in relation to the thumb hole.  What follows is the first (and
	last) square bowling ball you'll ever see <G>:


		0			0
		   0                 0
                 +                     +

	         0                     0


 
	The view is from the top and the spacing is highly exaggerated.
	Mark Hideo Fujimoto <fuj@uclink.berkeley.edu> points out that
	while this configuration is true for a vast majority of people,
	one cannot say it is true in the general case.
	
	

	The ring finger is held behind the middle finger, as it is then
	the last thing to leave the ball - imparting spin.  Using a right-
	-handed ball, the middle finger, or the thumb, would be last. 
	Neither of these digits will impart any spin at all to the ball.
	Spin is important to make the ball curve, or hook, into the pins
	and the rotation of the ball stabilizes it as it drives through.

   	The second consideration, which I cannot draw (do I hear cheers?)
	is the location of the center weight with relationship to the spot
	where the holes are drilled.  The ball is drilled so that the weight 
	is slightly ahead of the thumb hole and to one side - left, for 
	left-handers.  This balancing weight provides extra momentum and
	spin to the ball.

	Mark Hideo Fujimoto <fuj@uclink.berkeley.edu> disagrees:
	I have to disagree here, too.  The "center weight", or more correctly,
	the center of gravity of the weight block, is usually placed to the 
	*left*  of the (+) in my diagram for a left-handed ball. This is known
	as "positive weight", which combined with lift and spin imparted by the
	bowler, gives the ball a more pronounced hook than a ball without this
	type of weighting.  Once again, this isn't the only way to drill
	a bowling ball, but it is one that tends to be conducive to getting the
	ball reaction that produces more strikes.There will be times when other
	types of weighting will prove to be more beneficial than "positive"
	weights.  

   	Throwing the ball fairly normally for a beginner, one should
	ideally see some clockwise rotation as the ball tends to drift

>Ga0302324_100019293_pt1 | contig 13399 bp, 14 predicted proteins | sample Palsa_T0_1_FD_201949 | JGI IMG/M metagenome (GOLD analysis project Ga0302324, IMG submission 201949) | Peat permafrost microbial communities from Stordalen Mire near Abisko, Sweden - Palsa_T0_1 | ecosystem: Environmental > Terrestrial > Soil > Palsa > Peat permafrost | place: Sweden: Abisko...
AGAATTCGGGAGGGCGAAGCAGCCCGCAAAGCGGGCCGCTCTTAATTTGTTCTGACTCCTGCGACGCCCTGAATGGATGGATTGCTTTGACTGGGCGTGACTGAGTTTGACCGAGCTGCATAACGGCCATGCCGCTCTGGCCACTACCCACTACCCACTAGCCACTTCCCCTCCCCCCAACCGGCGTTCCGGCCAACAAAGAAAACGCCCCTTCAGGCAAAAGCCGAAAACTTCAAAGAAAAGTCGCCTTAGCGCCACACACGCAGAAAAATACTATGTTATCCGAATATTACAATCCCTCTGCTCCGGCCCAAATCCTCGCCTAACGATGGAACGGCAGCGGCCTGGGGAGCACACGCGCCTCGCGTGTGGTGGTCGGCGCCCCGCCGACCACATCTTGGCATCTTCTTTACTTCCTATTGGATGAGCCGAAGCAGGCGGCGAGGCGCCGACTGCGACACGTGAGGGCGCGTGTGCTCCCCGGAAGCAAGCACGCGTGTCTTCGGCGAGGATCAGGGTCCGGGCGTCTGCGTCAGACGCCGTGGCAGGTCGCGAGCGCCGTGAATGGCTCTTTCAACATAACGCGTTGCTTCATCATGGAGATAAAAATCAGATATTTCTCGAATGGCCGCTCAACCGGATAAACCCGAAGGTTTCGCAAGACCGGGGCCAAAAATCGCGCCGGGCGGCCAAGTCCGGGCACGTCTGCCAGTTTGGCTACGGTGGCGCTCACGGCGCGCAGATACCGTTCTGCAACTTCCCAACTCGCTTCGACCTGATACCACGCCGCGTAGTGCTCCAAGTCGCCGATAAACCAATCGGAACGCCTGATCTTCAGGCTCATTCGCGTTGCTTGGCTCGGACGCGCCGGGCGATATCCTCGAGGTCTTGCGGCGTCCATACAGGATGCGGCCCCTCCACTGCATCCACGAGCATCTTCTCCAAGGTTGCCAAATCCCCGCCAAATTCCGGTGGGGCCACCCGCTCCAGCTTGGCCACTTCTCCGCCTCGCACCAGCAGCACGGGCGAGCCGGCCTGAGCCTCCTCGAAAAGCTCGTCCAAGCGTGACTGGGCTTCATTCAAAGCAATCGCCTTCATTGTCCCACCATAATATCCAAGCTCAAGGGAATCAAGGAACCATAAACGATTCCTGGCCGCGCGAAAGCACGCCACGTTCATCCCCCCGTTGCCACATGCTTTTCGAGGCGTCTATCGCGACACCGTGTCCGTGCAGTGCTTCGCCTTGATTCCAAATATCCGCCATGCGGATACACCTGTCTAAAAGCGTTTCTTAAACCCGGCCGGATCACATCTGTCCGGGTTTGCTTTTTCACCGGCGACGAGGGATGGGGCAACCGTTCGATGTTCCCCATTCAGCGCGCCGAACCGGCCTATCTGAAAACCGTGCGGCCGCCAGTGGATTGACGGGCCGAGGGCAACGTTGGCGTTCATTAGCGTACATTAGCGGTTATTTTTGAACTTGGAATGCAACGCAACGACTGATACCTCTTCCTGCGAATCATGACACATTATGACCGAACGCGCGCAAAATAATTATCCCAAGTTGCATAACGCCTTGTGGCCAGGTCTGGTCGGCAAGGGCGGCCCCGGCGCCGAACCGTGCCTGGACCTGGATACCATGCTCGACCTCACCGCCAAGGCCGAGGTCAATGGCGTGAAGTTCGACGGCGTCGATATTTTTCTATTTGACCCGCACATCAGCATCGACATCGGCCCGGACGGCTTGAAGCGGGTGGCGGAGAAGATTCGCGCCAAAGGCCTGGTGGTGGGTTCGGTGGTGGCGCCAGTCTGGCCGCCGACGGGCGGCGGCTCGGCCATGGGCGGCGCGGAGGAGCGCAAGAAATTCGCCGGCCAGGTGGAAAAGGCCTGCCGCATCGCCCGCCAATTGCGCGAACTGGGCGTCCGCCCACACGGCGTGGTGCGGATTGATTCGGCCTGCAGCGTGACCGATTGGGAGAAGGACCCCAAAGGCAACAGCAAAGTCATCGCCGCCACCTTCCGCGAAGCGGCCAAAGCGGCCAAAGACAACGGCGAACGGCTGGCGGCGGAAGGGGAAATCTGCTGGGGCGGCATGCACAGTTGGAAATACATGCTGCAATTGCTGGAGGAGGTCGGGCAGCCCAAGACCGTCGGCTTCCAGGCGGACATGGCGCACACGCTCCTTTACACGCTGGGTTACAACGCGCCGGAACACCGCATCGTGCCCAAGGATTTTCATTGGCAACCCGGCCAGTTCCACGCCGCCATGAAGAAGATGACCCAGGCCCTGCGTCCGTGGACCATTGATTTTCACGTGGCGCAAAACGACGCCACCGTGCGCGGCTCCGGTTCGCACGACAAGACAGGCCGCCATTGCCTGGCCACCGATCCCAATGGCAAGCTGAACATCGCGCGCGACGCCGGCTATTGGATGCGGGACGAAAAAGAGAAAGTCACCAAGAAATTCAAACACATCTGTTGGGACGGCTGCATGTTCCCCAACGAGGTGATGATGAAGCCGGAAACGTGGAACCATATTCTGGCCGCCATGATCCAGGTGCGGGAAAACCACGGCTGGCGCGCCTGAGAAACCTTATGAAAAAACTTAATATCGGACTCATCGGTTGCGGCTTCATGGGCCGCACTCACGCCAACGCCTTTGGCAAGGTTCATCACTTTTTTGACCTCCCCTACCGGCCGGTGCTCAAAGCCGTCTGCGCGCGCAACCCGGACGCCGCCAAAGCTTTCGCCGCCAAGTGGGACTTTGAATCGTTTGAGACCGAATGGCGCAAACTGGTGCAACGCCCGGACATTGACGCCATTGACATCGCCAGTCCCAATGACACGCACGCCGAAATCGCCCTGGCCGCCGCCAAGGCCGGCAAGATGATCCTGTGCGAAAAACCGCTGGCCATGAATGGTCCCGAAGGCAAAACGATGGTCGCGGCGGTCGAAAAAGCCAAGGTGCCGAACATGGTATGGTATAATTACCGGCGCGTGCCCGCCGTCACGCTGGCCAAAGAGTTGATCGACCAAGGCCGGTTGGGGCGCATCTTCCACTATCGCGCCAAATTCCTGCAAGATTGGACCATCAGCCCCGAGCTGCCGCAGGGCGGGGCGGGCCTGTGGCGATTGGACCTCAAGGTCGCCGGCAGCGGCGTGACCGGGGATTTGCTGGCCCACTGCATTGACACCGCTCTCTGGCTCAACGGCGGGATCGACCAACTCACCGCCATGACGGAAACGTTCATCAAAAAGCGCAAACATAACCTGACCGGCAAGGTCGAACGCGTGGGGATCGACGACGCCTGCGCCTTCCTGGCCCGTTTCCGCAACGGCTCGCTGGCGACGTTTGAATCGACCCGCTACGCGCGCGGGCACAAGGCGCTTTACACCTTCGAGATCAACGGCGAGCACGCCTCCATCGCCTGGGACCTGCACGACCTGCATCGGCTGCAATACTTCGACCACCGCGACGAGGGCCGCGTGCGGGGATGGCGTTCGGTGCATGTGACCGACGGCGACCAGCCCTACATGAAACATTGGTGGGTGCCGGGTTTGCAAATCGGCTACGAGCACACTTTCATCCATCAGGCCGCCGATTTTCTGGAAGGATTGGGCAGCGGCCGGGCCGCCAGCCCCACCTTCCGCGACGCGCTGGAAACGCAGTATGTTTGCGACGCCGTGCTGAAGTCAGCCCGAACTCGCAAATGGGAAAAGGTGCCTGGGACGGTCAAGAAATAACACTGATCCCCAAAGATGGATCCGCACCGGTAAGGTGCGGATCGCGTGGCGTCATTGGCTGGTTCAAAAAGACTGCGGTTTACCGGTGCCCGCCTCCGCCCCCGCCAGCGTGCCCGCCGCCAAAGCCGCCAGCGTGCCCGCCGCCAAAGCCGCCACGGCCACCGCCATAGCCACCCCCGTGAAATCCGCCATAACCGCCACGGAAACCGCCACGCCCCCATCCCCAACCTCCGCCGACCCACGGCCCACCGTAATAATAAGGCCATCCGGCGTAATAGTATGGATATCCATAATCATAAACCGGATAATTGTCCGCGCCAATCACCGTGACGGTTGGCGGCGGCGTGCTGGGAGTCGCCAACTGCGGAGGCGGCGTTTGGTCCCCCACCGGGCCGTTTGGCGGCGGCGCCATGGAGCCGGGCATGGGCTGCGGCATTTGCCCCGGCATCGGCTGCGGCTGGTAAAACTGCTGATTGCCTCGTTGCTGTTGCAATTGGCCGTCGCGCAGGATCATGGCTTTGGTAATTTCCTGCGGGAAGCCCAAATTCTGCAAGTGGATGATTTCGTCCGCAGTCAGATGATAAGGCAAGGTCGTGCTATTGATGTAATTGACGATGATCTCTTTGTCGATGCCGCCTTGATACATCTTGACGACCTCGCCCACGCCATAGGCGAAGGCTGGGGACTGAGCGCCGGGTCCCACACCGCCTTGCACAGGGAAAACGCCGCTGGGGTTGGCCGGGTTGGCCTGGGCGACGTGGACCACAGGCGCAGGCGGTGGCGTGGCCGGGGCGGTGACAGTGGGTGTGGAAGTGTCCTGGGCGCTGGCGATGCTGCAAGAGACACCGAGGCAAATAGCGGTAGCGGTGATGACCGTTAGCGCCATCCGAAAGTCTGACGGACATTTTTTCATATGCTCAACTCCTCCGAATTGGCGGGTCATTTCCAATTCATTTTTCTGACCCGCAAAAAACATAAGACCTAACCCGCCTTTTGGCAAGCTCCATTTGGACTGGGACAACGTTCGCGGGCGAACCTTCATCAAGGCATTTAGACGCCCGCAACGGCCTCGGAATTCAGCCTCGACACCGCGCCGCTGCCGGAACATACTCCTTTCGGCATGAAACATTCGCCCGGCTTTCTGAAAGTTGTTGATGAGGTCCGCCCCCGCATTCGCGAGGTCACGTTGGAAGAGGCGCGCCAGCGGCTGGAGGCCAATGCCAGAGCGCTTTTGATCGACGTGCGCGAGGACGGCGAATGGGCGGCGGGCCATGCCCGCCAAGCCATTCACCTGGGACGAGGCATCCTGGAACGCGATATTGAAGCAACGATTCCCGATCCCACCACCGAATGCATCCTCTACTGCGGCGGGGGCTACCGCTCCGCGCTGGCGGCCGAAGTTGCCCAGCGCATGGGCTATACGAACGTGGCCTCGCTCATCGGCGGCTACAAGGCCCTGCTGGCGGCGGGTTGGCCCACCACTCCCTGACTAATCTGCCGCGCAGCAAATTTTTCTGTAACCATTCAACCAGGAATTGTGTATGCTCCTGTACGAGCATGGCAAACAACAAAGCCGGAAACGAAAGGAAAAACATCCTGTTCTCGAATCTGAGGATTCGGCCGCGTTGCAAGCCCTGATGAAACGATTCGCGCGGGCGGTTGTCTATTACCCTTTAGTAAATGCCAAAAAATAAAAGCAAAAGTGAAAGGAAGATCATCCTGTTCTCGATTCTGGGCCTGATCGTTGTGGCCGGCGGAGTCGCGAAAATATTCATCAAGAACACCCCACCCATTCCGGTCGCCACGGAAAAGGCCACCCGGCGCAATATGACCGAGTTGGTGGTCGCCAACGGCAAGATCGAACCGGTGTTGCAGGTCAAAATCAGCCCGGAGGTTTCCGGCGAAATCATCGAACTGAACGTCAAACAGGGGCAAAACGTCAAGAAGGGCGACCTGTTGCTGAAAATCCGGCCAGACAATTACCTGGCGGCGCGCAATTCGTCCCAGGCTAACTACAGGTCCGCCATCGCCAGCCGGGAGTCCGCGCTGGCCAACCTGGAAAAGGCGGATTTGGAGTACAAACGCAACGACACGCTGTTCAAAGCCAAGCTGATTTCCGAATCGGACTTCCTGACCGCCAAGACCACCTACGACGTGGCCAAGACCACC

toward the center (a strike!).  Throwing a right-handed ball with
	your left hand places the weighting on the left side - meaning the
	ball will go straight, or even back up (a reverse curve).  This
	kind of delivery makes it almost impossible to get the ball to the
	center with force and momentum, unless you are a 300-pound gorilla.

	Mark Hideo Fujimoto <fuj@uclink.berkeley.edu> clarifies:
	you don't have to be a "300lb gorilla" in order to overcome the effects
	of various ball weightings.  If a left-hander imparts a clockwise ro-
	tation to the ball, regardless of whether it's a right-handed or left-
	handed ball, the ball will hook from left to right.  The weights may
	alter the way the ball hooks (i.e., earlier, later, stronger, weaker.),
	but not the direction in which it hooks.  Many bowlers use "negative
	weight" (placing the weight block's CG closer to where the ball rolls)
	in order to reduce the amount of hook on lanes that promote hook (i.e.
	"dry" lanes, lanes with little oil on them).

  	 Most bowling establishments have a couple of left-handed balls
	for use.  These are usually in poor shape, but a lot better than
	trying a right-handed ball, for the reasons stated above.

  	 The good news is - a left-handed ball, drilled by a professional,
	costs EXACTLY the same as the right-handed one.  And, to spur your
	confidence, don't forget that the first man to earn a million dollars
	in bowling, Earl Anthony, is left-handed.

	Thanks to: Bob Snyder          <snyderr@buffnet.net>
	           Mark Hideo Fujimoto <fuj@uclink.berkeley.edu>


Q11. What makes bowling shoes left or right-handed? 

	Bowling shoes are "handed" by the type of sole that is on the sliding
	shoe. Since (most) left-handed bowlers slide with their right foot, the
	right shoe is soled with some type of leather or buckskin to aid in
	sliding.  The left shoe will usually be rubber-soled with a leather or